3. Whatever else happens, vehicle traffic, including buses, needs to slow down considerably. When school is in session, Com Ave basically functions as a pedestrian zone. We need to make that official, or else drivers will continue to feel entitled to be enraged at bikers and pedestrians who simply have no safe choices right now.

    1. Pedestrians have safe choices. There are plenty of places to cross legally and safely on Comm. Ave. If pedestrians didn’t make a habit of ignoring the traffic signals and of walking against the light, they would be a lot safer.

      1. Sometimes pedestrians have to ignore the traffic signals because everyone else is inconsiderate. There are plenty of times I would be stranded trying to cross the street (especially BU Bridge area) because cars were turning aggressively while I had the walk light. Despite “yield to pedestrians on turn” signs, entire walk light cycles will go by without opportunities to cross. Same problem in intersections when cars decide to block the box and cause gridlock, preventing safe crossing for pedestrians.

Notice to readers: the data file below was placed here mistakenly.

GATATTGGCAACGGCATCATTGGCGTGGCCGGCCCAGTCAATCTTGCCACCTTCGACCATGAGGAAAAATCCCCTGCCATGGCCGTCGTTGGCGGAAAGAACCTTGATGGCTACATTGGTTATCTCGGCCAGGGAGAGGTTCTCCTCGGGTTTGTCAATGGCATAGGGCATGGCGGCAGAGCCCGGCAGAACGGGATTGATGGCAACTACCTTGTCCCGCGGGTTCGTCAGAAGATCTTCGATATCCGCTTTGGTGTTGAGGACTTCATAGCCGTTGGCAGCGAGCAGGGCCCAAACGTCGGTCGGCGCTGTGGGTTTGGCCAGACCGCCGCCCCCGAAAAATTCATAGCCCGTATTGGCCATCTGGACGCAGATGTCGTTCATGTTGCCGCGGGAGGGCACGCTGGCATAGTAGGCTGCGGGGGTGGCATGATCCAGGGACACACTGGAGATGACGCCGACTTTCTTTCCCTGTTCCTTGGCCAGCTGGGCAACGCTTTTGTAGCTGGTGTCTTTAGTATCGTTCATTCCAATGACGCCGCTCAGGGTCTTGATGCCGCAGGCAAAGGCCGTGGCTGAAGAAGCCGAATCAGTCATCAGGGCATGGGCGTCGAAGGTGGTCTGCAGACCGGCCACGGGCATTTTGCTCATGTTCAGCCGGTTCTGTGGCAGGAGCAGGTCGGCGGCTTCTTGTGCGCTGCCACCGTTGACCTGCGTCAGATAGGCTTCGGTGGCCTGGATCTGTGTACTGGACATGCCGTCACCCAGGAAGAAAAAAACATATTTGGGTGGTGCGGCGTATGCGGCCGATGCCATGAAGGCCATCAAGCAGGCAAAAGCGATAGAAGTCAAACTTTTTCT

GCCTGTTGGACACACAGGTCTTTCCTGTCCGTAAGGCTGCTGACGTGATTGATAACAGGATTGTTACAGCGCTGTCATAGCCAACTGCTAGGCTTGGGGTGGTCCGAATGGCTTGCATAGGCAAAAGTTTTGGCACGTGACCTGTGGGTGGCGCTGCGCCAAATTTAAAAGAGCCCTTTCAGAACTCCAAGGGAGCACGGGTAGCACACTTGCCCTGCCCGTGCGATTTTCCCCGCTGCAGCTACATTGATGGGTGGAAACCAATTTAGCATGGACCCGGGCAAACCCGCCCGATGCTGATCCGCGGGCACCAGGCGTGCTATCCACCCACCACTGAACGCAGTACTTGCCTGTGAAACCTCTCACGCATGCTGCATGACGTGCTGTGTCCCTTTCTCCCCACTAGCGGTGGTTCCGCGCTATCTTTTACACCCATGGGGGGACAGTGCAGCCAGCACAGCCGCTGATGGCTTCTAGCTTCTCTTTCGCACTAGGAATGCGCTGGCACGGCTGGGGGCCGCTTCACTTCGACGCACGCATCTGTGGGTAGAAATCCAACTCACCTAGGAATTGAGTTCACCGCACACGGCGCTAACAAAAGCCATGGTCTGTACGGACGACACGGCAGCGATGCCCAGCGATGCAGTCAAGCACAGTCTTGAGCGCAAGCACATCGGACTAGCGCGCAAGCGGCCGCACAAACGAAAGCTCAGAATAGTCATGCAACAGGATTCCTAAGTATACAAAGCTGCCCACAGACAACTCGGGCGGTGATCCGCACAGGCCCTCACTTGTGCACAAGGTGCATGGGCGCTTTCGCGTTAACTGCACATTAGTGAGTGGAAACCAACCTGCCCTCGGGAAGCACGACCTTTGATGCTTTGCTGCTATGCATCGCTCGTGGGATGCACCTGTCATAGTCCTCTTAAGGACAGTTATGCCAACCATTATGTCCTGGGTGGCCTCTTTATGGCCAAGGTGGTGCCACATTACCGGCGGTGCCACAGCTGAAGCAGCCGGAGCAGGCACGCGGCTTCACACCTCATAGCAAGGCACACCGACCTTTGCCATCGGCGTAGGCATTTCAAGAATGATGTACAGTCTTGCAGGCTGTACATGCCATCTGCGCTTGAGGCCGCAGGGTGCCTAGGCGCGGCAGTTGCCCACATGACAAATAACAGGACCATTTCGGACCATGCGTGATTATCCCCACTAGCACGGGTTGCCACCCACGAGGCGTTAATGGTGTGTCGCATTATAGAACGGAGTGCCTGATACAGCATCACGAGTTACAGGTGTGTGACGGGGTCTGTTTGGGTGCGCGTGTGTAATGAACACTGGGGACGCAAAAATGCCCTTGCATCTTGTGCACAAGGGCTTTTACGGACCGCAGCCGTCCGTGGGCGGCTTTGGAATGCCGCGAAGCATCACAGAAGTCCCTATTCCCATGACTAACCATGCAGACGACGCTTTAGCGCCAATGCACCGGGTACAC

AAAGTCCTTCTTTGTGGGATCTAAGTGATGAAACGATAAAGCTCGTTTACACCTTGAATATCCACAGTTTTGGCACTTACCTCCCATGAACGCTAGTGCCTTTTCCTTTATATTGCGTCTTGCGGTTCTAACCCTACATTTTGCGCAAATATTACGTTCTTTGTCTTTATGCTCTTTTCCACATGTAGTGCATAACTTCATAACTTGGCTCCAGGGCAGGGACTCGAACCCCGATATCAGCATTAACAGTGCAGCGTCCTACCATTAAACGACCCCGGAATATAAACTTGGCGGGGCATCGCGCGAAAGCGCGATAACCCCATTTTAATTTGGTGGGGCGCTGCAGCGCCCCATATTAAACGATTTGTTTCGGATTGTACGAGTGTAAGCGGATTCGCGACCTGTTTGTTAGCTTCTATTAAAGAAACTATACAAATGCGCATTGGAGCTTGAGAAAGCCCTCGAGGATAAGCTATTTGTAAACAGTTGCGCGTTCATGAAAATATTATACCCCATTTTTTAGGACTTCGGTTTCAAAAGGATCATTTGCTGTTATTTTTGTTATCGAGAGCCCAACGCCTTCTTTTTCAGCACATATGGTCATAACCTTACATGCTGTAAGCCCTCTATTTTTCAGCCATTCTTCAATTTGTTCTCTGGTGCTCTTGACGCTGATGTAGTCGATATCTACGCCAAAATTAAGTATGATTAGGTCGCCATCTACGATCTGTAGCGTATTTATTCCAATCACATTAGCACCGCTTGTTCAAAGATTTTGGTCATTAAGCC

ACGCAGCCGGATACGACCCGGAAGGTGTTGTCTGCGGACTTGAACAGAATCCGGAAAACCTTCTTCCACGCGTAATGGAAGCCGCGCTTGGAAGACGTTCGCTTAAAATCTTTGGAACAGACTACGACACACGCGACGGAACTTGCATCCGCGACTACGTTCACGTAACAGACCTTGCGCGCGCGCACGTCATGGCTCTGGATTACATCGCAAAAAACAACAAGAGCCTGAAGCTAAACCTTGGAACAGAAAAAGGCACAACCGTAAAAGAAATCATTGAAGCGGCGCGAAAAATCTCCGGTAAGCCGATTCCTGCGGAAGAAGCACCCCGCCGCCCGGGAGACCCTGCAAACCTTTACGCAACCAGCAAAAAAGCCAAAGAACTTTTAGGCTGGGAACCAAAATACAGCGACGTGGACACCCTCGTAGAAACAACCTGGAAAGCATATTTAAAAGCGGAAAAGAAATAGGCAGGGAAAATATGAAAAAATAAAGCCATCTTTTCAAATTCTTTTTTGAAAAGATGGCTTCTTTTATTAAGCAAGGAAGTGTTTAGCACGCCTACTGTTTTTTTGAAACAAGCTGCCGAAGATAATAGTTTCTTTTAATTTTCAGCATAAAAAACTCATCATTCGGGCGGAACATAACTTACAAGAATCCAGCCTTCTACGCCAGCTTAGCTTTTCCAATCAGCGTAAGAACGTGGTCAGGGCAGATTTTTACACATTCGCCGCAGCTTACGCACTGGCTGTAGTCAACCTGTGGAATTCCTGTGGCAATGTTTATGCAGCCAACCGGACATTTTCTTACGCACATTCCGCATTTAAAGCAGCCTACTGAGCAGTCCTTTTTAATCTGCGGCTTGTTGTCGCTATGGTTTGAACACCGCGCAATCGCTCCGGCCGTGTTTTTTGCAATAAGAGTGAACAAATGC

4. Pedestrians need to be protected from bicycles. If cyclists refuse to obey traffic laws (especially stopping at stop lights) and continue to be in conflict with bus drivers, they should be removed from Comm ave.

    Boston has let their automobile drivers be out of control for decades. They need to crack down on bicyclists soon or begin banning them from high traffic areas.

    1. The best way to improve cyclist behavior is by providing complete, well designed, safe infrastructure for them. This has been well proven in study after study.

      Think of it this way: in places where there are no sidewalks, people still walk… they just do it in the road.